By Angela Harrison
Education reporter, BBC News
Most children who are expelled are boys and many have special needs
"I remember it was a struggle. I used to get into arguments with teachers all the time. I knocked over desks, was always getting sent to other rooms."
Ed, from Surrey, was first expelled from school at the age of five.
By the time he was nine, he had been to about six schools.
He is now happy and settled at a school which specialises in helping children with dyslexia, one of the two conditions he has since been diagnosed with. He also has Asperger Syndrome, a form of autism.
"I had anger problems back then. If I did not get something and someone asked me about it, I would get angry, and if a teacher expected me to do work and I wanted to chill out I would get angry," he said.
"It was quite unsettling having to move school."
For Ed, who is now 14, memories of primary school are sketchy and not good.
He says he is much calmer and happier at the school he now attends, a boarding school which specialises in helping children with dyslexia.
He passed through "three or four" state primaries and two private schools, funded by the local authority.
His mother, Amanda, says some schools tried harder with him than others - but all eventually asked him to leave.
"One head told me when we arrived, he had fought the local authority not to take him.
"Some schools, such as a Church of England one, did try very hard, they were more tolerant, but it did not work out. I was being called to the schools every week or every other week to take him home. He could be violent and got in trouble for not doing what he was told to do."
It was only when she found him a place at a special school that he was officially diagnosed as having Asperger Syndrome - a form of autism which usually affects someone's ability to communicate and relate to others and make sense of the world around them.
Amanda says it was clear to her from an early age that Ed would find it difficult to settle in mainstream school.
"He was a nightmare child until he was eight, you would not believe it if you met him now," she said.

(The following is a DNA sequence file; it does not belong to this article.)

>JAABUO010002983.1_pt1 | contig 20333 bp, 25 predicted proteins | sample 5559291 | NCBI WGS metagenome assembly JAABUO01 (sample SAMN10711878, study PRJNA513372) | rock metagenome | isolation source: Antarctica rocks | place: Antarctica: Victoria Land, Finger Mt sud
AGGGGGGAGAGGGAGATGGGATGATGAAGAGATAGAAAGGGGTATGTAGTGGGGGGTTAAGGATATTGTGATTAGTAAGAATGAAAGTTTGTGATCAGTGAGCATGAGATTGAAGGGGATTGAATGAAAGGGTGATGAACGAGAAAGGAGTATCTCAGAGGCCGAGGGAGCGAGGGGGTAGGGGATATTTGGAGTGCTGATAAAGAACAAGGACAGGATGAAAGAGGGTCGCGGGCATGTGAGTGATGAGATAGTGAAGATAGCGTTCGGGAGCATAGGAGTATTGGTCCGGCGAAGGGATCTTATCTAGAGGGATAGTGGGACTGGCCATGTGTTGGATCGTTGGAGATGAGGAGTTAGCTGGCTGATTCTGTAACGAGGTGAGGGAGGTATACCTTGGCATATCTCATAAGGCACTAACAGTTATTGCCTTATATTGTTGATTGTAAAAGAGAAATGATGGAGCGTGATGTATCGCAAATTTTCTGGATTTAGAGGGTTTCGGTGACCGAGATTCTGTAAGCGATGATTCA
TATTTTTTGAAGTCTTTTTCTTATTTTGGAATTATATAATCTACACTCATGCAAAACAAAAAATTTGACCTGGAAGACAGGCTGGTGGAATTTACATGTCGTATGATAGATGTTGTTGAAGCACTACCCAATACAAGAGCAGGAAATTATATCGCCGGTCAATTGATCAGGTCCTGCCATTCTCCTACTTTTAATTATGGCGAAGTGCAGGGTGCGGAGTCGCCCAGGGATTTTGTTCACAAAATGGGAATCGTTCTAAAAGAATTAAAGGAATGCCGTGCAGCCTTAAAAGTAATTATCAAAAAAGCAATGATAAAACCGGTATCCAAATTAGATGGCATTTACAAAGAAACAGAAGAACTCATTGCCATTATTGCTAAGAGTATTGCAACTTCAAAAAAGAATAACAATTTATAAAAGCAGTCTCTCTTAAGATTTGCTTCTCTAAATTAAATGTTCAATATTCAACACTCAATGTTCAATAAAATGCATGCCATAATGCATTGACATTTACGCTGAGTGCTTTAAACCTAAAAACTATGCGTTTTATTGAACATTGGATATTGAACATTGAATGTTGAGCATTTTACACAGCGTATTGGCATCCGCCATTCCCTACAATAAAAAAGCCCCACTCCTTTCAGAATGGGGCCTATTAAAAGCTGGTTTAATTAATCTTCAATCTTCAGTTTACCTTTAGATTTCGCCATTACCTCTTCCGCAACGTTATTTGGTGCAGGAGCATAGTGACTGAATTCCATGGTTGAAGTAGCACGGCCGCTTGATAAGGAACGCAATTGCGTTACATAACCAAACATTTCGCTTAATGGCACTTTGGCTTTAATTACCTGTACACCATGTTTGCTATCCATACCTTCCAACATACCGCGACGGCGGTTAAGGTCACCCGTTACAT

"As a toddler, he never passed the progression tests and had trouble communicating.
"But he is a different person now. He is very happy and popular and although he cannot read and write, has a very high IQ. He plays bass guitar in a band and can re-wire a house."
Both mother and son agree the turning point came when Ed was diagnosed and began to receive help in a specialist setting at the age of nine.
He has been at his present school for two years.
"Teachers here are really nice and have helped me with my problems," he says.
"They have talked to me a lot and I have done art therapy. Some of the teachers have had similar problems, some have dyslexia. I don't have many problems now where I get angry.
"I do a lot of sport, such as football and athletics."
'Parents in denial'
Amanda believes some children are not able to cope in mainstream classes - and that brings problems for the child, the teacher and the class.
"I don't blame the teachers," she said.
"They should not have children throwing desks at them. I felt sorry for them, dealing with a child who was not going to be able to do anything for them.
"It's not just a question of schools not dealing with it. There are parents in denial, fighting tooth and nail to get their child into a mainstream school and it doesn't work.
"I did not want to think my son had special educational needs. There's pressure from society: it's very important that your child is normal and everyone must be integrated."